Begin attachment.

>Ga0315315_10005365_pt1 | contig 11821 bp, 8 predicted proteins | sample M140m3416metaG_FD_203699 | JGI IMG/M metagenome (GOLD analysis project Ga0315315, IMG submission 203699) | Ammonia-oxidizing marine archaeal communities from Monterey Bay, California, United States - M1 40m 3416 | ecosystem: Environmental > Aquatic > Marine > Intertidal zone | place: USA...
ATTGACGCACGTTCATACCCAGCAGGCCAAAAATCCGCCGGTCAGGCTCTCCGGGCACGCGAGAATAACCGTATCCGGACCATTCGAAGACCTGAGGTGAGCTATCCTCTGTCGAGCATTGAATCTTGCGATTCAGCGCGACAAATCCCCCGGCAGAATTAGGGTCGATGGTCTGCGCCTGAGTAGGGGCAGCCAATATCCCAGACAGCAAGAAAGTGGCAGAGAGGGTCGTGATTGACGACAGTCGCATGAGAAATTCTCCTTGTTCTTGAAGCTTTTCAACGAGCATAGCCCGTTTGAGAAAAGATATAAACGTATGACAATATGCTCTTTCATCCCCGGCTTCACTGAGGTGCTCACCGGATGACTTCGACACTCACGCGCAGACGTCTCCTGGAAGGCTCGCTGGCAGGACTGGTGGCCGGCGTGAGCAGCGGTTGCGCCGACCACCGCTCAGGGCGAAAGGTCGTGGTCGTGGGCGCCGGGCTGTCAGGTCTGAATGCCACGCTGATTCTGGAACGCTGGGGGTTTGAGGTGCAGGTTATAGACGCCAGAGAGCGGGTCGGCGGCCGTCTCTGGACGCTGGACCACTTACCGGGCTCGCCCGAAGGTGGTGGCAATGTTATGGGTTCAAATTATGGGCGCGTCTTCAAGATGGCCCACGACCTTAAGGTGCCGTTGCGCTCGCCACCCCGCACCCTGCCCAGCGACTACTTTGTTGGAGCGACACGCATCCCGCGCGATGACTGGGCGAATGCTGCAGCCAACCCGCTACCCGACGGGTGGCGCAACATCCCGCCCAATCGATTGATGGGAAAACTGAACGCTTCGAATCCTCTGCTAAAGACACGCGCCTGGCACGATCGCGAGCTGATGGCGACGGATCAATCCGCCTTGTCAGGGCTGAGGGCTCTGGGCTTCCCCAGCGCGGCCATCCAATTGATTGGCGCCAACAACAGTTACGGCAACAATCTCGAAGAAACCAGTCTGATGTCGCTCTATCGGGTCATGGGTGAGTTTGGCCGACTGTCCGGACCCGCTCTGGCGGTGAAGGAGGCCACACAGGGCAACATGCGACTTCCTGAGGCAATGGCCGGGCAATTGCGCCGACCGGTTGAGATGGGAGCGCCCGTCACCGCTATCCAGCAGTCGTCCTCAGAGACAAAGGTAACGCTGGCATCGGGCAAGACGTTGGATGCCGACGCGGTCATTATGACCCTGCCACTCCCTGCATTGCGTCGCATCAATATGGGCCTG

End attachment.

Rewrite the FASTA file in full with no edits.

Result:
>Ga0315315_10005365_pt1 | contig 11821 bp, 8 predicted proteins | sample M140m3416metaG_FD_203699 | JGI IMG/M metagenome (GOLD analysis project Ga0315315, IMG submission 203699) | Ammonia-oxidizing marine archaeal communities from Monterey Bay, California, United States - M1 40m 3416 | ecosystem: Environmental > Aquatic > Marine > Intertidal zone | place: USA...
ATTGACGCACGTTCATACCCAGCAGGCCAAAAATCCGCCGGTCAGGCTCTCCGGGCACGCGAGAATAACCGTATCCGGACCATTCGAAGACCTGAGGTGAGCTATCCTCTGTCGAGCATTGAATCTTGCGATTCAGCGCGACAAATCCCCCGGCAGAATTAGGGTCGATGGTCTGCGCCTGAGTAGGGGCAGCCAATATCCCAGACAGCAAGAAAGTGGCAGAGAGGGTCGTGATTGACGACAGTCGCATGAGAAATTCTCCTTGTTCTTGAAGCTTTTCAACGAGCATAGCCCGTTTGAGAAAAGATATAAACGTATGACAATATGCTCTTTCATCCCCGGCTTCACTGAGGTGCTCACCGGATGACTTCGACACTCACGCGCAGACGTCTCCTGGAAGGCTCGCTGGCAGGACTGGTGGCCGGCGTGAGCAGCGGTTGCGCCGACCACCGCTCAGGGCGAAAGGTCGTGGTCGTGGGCGCCGGGCTGTCAGGTCTGAATGCCACGCTGATTCTGGAACGCTGGGGGTTTGAGGTGCAGGTTATAGACGCCAGAGAGCGGGTCGGCGGCCGTCTCTGGACGCTGGACCACTTACCGGGCTCGCCCGAAGGTGGTGGCAATGTTATGGGTTCAAATTATGGGCGCGTCTTCAAGATGGCCCACGACCTTAAGGTGCCGTTGCGCTCGCCACCCCGCACCCTGCCCAGCGACTACTTTGTTGGAGCGACACGCATCCCGCGCGATGACTGGGCGAATGCTGCAGCCAACCCGCTACCCGACGGGTGGCGCAACATCCCGCCCAATCGATTGATGGGAAAACTGAACGCTTCGAATCCTCTGCTAAAGACACGCGCCTGGCACGATCGCGAGCTGATGGCGACGGATCAATCCGCCTTGTCAGGGCTGAGGGCTCTGGGCTTCCCCAGCGCGGCCATCCAATTGATTGGCGCCAACAACAGTTACGGCAACAATCTCGAAGAAACCAGTCTGATGTCGCTCTATCGGGTCATGGGTGAGTTTGGCCGACTGTCCGGACCCGCTCTGGCGGTGAAGGAGGCCACACAGGGCAACATGCGACTTCCTGAGGCAATGGCCGGGCAATTGCGCCGACCGGTTGAGATGGGAGCGCCCGTCACCGCTATCCAGCAGTCGTCCTCAGAGACAAAGGTAACGCTGGCATCGGGCAAGACGTTGGATGCCGACGCGGTCATTATGACCCTGCCACTCCCTGCATTGCGTCGCATCAATATGGGCCTG